Eugenia Zukerman's "Like Falling Through A Cloud"

A Lyrical Memoir of Coping with Forgetfulness, Confusion, and a Dreaded Diagnosis

Oct 02, 2019

Eugenia Zukerman's "Like Falling Through A Cloud"

From Acclaimed Flutist Eugenia Zukerman,
A Lyrical Memoir of Coping with Forgetfulness, Confusion, and a Dreaded Diagnosis

LIKE FALLING THROUGH A CLOUD
To Be Published in November 2019 for Alzheimer's Awareness Month. Preorder today! 

 

Hailed by the Boston Globe as "an international triple threat...a published novelist, a television commentator and, most impressively, one of the finest flutists of our time," Eugenia Zukerman worked hard and juggled it all—performing, writing, interviewing artists, directing concert series—with ease and grace. Until, in her early 70s, she became forgetful, misplacing papers, losing her words. Concerned, her daughters insisted she get tested. Eugenia, whose mother was sharp at 103, wasn't worried. Until her sister, the doctor, reminded her: six of their mother's siblings suffered cognitive decline and died in their 70s. Until the results of her neuro-psych exam and MRI confirmed: her cognitive impairment was real, and would only get worse.

 

Outraged and terrified, Zukerman vowed to do her best to handle her diagnosis "privately and purposefully." She began to chronicle her unraveling, mostly in verse. Like Falling Through a Cloud is the result-an intimate, courageous, heartbreaking, lyrical, and uplifting memoir of Eugenia Zukerman's year of finding her way through the maze of confusion and brambles of loss. "I did seek help," as she shares, "but what seems to have saved me from crumbling and falling apart was music, love, poetry, and, oddly, laughter."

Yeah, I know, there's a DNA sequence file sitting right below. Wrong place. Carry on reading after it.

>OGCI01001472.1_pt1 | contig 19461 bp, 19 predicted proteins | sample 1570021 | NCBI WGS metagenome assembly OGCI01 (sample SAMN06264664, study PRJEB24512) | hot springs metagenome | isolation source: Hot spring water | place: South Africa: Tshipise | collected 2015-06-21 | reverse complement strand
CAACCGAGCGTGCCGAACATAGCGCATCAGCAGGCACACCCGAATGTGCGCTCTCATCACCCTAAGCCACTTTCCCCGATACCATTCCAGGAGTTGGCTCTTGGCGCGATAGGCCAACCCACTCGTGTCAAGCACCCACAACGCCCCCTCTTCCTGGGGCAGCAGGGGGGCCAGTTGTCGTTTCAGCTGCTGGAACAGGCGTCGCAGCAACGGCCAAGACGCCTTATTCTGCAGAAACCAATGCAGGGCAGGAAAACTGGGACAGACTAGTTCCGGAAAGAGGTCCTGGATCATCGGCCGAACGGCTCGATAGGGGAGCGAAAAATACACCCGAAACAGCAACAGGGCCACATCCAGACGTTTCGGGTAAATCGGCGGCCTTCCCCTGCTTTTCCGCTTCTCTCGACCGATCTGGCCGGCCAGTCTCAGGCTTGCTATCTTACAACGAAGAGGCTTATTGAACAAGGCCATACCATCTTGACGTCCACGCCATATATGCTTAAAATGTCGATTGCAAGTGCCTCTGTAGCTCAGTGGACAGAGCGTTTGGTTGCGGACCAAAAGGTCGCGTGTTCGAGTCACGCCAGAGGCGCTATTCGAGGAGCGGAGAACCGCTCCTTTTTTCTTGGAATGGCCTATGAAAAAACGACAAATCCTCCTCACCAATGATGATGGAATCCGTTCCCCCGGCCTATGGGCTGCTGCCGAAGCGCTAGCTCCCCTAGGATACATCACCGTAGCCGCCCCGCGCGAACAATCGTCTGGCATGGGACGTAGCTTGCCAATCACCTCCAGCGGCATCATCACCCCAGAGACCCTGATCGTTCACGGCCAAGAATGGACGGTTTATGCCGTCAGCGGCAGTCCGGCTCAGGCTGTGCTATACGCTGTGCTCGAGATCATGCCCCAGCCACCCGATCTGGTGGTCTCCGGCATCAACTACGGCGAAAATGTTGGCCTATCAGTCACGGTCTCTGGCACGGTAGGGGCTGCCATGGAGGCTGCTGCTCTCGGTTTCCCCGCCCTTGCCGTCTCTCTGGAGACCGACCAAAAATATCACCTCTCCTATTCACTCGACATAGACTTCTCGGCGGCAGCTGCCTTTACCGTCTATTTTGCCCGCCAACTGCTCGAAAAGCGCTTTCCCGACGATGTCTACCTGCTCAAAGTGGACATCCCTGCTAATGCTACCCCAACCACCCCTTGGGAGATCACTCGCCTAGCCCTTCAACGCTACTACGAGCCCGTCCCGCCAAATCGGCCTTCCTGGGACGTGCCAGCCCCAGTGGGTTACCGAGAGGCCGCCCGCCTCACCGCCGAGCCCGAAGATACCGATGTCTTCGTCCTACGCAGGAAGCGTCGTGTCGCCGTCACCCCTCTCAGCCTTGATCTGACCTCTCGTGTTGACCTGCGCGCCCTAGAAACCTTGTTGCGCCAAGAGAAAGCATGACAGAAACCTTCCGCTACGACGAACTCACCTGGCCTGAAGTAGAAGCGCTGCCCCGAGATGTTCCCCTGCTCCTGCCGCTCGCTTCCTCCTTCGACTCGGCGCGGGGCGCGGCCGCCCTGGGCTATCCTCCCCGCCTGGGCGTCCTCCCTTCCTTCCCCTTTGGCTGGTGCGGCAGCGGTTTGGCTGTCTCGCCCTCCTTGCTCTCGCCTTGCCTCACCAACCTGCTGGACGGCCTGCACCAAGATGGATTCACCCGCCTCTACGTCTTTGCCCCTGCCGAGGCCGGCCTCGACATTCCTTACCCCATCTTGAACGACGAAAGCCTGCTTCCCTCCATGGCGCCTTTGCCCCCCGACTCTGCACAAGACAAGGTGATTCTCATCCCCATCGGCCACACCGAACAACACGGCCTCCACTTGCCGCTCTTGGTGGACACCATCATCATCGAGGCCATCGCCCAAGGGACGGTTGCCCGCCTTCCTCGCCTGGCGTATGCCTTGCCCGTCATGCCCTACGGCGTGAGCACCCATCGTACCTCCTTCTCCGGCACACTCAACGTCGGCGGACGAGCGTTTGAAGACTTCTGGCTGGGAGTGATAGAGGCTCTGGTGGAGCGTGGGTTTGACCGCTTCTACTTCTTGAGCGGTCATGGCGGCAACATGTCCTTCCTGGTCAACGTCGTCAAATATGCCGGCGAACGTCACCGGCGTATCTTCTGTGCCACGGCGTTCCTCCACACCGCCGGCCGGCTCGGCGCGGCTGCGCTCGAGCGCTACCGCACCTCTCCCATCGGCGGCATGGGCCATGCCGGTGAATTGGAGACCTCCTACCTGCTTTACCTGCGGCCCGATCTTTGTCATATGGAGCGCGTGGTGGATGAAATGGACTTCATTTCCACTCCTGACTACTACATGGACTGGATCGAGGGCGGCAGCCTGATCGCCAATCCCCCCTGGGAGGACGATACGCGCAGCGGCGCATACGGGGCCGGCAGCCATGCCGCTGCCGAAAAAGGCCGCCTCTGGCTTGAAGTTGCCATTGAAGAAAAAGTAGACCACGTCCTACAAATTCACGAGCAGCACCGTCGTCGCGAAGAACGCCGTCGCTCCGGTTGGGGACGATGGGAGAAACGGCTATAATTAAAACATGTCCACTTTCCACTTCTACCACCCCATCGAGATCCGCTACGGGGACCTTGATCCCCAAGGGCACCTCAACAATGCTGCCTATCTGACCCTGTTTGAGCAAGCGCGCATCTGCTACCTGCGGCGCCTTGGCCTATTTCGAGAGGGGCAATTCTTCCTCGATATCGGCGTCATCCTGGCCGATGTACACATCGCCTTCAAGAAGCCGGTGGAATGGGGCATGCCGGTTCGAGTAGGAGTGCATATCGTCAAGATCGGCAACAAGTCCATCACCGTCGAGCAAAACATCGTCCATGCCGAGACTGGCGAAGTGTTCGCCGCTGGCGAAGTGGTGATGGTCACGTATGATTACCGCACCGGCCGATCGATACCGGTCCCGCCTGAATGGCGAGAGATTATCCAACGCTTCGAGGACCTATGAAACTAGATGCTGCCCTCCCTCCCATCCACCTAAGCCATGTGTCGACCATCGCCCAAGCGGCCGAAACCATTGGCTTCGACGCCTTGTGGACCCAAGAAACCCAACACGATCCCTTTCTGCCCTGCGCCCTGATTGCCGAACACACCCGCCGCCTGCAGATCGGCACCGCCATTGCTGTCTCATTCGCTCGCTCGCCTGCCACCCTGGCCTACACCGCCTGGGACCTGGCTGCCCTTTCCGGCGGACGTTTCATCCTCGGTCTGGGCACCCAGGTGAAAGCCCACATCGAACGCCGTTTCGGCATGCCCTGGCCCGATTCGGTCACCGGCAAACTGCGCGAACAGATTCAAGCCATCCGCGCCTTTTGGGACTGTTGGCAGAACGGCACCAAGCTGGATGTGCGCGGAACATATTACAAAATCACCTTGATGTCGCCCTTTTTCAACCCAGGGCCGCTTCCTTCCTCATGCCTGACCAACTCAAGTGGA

Like Falling Through a Cloud unfolds in fragments and rhymes, nightmares and revelations. Eugenia opens up about her childhood and therapy sessions; her fear of exposure, vulnerability, and public failure; her initial resistance ("I don't want to have an evaluation about my devaluation.") and creative coping strategies ("Instead of beating myself up when I can't find a word, I'll let it slowly emerge like the call of a distant bird.") Gradually, Eugenia comes to accept the reality of living her life with a debilitating condition. In the process, she discovers her own remarkable bravery and resilience. What's more, she recognizes how her story of going from terror and turbulence to giving thanks for another day and playing on might offer comfort to the millions of people grappling with dementia and Alzheimer's disease.

 

EUGENIA ZUKERMAN is an internationally renowned flutist and writer. She was the artistic director of the Bravo! Vail Music Festival for 13 years and the arts correspondent on CBS Sunday Morning for more than 25 years. She is the author of two novels, two works of nonfiction, and numerous screenplays, articles, and book reviews. Born in Cambridge, Massachusetts, in 1944, she graduated from the Julliard School of Music and lived in New York City for many years. A mother of two daughters and two grandchildren, she makes her home in upstate New York with her husband, two horses, three dogs, and assorted wildlife.

 

(East End Press; November 5, 2019; $21.00)